The humble bumblebee is proof that brain size isn't everything.

This little insect with its wee, seed-sized brain has shown a level of collective intelligence in experiments that scientists thought was wholly unique to humans.

When trained in the lab to open a two-step puzzle box, bumblebees of the species Bombus terrestris could teach the solution to another bee that had never seen the box before.

This naive bee would not have solved the puzzle on its own. To teach the 'demonstrator' bees the non-intuitive solution in the first place, researchers had to show them what to do and offer them a reward after the first step to keep them motivated.

"This finding challenges a common opinion in the field: that the capacity to socially learn behaviors that cannot be innovated through individual trial and error is unique to humans," write the team of researchers based in the United Kingdom and United States.

Humans have a long history of 'moving the goalposts' on what sets our species apart from all others.

Once, it was thought that humans were the only animals with culture. But 'viral' songs among sparrows, the evolving dialects and traditions of whales, the regional hunting strategies of orcas, and the learned tool tricks of apes, crows, and dolphins, all suggest that socially transmitted behaviors are also present in animal societies, too.

Some of these cultural behaviors even show signs of refinement and improvement over time. Homing pigeons, for instance, learn from each other and adjust their culture's flight paths year on year.

An influential way to move the goalposts on human intelligence is to say that humans are unique from other animals because we can learn things from each other that we could not invent independently.

Think of the device you are reading this article on right now. No one human can invent all its parts and mechanics from scratch on their own and in one lifetime. It's taken decades of work and refinement to get to this advanced stage. Even the very act of reading is a skill that generations of humans have built upon little by little.

Obviously, no animal can put together an iPhone or read an article on animal intelligence. But at a basic level, bumblebees join chimpanzees in "cast[ing] serious doubt on this supposed human exceptionalism," writes Alex Thornton, an ecologist at the University of Exeter, in a review of the bumblebee research for Nature.

Chimpanzees have large brains and rich cultural lives, but the discovery among bumblebees, Thornton argues, is "all the more remarkable because it focuses not on humanity's primate cousins, but on… an animal with a brain that is barely 0.0005 percent of the size of a chimpanzee's."

Underestimated for decades, largely because of their size, bumblebees are finally getting their due.

Recent experiments in the lab show these bees can learn from each other, use tools, count to zero, and perform basic mathematical equations.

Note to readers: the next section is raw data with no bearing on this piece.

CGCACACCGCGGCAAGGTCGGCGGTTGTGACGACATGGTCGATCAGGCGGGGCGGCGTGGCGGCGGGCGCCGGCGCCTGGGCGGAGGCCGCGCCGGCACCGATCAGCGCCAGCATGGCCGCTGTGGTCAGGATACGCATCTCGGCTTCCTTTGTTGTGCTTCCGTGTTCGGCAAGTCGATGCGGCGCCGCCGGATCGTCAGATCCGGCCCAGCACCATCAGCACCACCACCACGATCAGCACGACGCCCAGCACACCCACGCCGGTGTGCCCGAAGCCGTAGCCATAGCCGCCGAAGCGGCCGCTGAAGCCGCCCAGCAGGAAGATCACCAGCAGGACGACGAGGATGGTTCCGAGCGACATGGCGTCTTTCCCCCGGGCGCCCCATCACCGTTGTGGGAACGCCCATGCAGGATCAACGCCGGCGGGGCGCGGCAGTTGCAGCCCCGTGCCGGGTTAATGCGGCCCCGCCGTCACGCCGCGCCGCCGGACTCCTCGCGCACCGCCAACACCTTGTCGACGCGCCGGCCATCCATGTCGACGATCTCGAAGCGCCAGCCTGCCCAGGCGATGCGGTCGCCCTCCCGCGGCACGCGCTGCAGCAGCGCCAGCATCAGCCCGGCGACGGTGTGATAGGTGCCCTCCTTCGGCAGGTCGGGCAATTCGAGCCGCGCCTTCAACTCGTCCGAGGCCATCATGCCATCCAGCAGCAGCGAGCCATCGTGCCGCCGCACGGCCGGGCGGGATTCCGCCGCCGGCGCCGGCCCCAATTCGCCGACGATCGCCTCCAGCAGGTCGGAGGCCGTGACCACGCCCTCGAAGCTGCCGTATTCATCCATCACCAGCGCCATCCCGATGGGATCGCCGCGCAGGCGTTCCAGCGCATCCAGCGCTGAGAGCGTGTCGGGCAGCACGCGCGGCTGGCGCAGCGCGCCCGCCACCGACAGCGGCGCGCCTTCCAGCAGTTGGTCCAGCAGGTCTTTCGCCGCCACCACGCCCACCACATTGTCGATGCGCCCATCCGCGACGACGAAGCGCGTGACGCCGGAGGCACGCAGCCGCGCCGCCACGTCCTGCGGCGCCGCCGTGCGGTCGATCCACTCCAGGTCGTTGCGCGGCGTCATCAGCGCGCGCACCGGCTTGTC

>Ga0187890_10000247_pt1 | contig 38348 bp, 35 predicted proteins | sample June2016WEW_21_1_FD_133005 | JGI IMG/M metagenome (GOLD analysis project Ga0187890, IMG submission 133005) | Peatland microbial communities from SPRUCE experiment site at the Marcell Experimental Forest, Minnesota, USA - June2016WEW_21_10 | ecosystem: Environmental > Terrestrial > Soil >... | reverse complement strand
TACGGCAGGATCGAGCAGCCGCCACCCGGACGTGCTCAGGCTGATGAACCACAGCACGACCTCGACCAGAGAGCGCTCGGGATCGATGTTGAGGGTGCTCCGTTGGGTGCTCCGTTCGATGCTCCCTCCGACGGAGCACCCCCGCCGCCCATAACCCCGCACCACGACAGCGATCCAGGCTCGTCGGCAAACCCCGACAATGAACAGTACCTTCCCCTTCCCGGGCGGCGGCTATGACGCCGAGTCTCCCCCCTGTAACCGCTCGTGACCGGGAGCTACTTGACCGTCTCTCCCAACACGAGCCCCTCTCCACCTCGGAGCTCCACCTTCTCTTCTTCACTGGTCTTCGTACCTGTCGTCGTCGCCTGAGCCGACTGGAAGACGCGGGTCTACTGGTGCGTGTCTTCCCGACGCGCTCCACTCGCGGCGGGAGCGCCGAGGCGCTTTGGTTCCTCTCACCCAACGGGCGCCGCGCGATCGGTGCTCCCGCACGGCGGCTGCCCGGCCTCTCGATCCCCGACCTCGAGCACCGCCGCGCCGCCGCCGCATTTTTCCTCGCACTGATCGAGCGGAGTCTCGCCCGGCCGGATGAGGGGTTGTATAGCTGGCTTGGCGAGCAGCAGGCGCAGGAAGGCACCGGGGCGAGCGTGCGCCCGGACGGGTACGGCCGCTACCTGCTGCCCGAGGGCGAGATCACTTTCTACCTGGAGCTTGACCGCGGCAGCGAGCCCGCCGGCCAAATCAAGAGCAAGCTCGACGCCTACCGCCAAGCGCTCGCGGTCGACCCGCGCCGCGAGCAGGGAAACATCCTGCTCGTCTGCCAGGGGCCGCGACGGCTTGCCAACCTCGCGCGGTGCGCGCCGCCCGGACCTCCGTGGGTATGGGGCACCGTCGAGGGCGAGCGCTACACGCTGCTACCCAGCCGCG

The collective intelligence of their hive mind is also not to be dismissed.

To test it, behavioral scientist Alice Bridges from Queen Mary University of London and colleagues housed colonies of bumblebees with a two-step puzzle for a total of 36 or 72 hours over 12 or 24 consecutive days, with no human help.

After all that time, the bees could not figure out how to get to the sugary reward. Bumblebees spend on average about 8 days foraging in their lifetimes, so it's as if they had up to a third of their lifetime foraging time to work on the puzzle.

In the image below, you can see the puzzle. The yellow circle contains a drop of sugar under a plastic lid. Bees can get to it by pushing the red tab, but only once the blue tab has been pushed out of the way.

Two-Step Puzzle Box
The two-step puzzle box with a bee pushing the red tab. (Queen Mary University of London)

It took a human to painstakingly show the bees the way, and this was only possible using an extra reward. But once one bee figured the puzzle out, they could teach others how to move the two tabs to retrieve a sugary treat.

A similar experiment on chimps was also published recently in Nature Human Behavior. Both the vertebrate and invertebrate case studies showed a sharing of ideas that were exceptionally hard to learn alone.

Of course, this behavior wasn't observed in the wild. It had to be taught to the bees and chimps first. But the findings leave open the possibility that if there were a rare, once-in-a-lifetime innovator in chimp or bee society – an Einstein among bees – their ideas might stick around in animal culture and be used for generations to come.

Bees' famous honey waggle dance, pointing out the distance, direction, and quality of sources of food, for instance, is a behavior that was once thought to be purely instinctive, but it now appears to be somewhat shaped by social influences.

In 2017, researchers also trained bumblebees to roll a ball into a goal for a reward. To score, the insects had to learn from each other and remedy their previous mistakes. And so they did.

The newest experiment, Thornton writes, "suggests that the ability to learn from others what cannot be learnt alone should now join tool use, episodic memory (the ability to recall specific past events) and intentional communication in the scrapheap" of explanations for human cognition and culture.

The study was published in Nature.